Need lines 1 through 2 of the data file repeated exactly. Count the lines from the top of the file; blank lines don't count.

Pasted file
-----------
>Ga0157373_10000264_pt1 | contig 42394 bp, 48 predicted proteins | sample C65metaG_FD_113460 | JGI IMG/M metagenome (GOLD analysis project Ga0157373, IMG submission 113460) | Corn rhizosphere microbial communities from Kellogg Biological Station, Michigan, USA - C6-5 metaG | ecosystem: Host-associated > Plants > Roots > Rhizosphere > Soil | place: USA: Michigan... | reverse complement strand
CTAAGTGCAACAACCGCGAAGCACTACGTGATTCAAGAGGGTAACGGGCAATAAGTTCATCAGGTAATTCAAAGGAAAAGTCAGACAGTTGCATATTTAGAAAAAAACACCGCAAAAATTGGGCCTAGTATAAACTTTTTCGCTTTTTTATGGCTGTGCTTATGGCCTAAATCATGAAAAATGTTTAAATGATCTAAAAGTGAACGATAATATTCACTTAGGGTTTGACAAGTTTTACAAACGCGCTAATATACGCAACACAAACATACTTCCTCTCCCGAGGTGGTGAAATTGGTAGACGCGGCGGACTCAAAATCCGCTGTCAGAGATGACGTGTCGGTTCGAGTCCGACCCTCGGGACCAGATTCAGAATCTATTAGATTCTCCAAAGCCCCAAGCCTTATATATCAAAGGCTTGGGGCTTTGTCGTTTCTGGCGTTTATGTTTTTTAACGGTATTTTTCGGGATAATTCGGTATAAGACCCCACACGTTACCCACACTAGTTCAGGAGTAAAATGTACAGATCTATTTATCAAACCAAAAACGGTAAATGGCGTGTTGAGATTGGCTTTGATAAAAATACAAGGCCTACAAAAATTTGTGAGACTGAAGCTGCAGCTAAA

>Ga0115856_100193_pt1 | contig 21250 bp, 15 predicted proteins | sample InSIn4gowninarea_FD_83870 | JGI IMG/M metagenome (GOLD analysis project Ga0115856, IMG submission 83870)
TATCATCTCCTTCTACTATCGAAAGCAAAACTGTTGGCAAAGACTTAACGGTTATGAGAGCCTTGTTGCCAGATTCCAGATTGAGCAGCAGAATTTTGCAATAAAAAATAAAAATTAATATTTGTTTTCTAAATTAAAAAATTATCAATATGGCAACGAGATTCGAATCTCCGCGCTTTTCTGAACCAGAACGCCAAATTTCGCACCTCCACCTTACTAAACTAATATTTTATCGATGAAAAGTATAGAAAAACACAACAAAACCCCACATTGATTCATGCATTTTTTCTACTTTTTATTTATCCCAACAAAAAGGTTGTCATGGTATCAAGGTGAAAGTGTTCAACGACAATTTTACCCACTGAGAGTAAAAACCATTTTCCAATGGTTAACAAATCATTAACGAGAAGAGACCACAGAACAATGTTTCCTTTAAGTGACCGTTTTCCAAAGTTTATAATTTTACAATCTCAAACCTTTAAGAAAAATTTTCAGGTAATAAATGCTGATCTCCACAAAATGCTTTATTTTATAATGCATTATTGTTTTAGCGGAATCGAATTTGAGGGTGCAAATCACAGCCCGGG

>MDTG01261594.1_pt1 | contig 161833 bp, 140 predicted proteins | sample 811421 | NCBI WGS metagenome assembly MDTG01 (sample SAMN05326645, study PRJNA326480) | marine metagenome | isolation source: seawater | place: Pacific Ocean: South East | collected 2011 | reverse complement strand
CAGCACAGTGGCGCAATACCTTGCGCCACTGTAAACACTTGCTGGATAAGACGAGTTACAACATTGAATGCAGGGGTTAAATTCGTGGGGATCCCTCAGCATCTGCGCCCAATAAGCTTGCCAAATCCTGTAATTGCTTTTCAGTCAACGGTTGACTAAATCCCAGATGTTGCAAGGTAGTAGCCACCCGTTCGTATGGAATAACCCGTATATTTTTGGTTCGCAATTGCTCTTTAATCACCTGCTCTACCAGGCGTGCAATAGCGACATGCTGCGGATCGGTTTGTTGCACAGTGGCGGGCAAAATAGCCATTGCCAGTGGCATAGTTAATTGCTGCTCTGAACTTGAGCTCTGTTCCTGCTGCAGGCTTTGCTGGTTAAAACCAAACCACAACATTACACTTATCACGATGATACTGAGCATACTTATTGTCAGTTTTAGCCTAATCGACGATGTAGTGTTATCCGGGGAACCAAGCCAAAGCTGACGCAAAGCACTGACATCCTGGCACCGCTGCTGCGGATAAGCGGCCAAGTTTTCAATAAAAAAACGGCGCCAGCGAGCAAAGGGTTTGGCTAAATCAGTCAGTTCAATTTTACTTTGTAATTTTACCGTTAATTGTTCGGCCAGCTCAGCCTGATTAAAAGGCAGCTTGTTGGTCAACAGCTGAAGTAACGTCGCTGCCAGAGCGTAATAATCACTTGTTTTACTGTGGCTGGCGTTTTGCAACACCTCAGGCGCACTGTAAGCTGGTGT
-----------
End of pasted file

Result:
>Ga0157373_10000264_pt1 | contig 42394 bp, 48 predicted proteins | sample C65metaG_FD_113460 | JGI IMG/M metagenome (GOLD analysis project Ga0157373, IMG submission 113460) | Corn rhizosphere microbial communities from Kellogg Biological Station, Michigan, USA - C6-5 metaG | ecosystem: Host-associated > Plants > Roots > Rhizosphere > Soil | place: USA: Michigan... | reverse complement strand
CTAAGTGCAACAACCGCGAAGCACTACGTGATTCAAGAGGGTAACGGGCAATAAGTTCATCAGGTAATTCAAAGGAAAAGTCAGACAGTTGCATATTTAGAAAAAAACACCGCAAAAATTGGGCCTAGTATAAACTTTTTCGCTTTTTTATGGCTGTGCTTATGGCCTAAATCATGAAAAATGTTTAAATGATCTAAAAGTGAACGATAATATTCACTTAGGGTTTGACAAGTTTTACAAACGCGCTAATATACGCAACACAAACATACTTCCTCTCCCGAGGTGGTGAAATTGGTAGACGCGGCGGACTCAAAATCCGCTGTCAGAGATGACGTGTCGGTTCGAGTCCGACCCTCGGGACCAGATTCAGAATCTATTAGATTCTCCAAAGCCCCAAGCCTTATATATCAAAGGCTTGGGGCTTTGTCGTTTCTGGCGTTTATGTTTTTTAACGGTATTTTTCGGGATAATTCGGTATAAGACCCCACACGTTACCCACACTAGTTCAGGAGTAAAATGTACAGATCTATTTATCAAACCAAAAACGGTAAATGGCGTGTTGAGATTGGCTTTGATAAAAATACAAGGCCTACAAAAATTTGTGAGACTGAAGCTGCAGCTAAA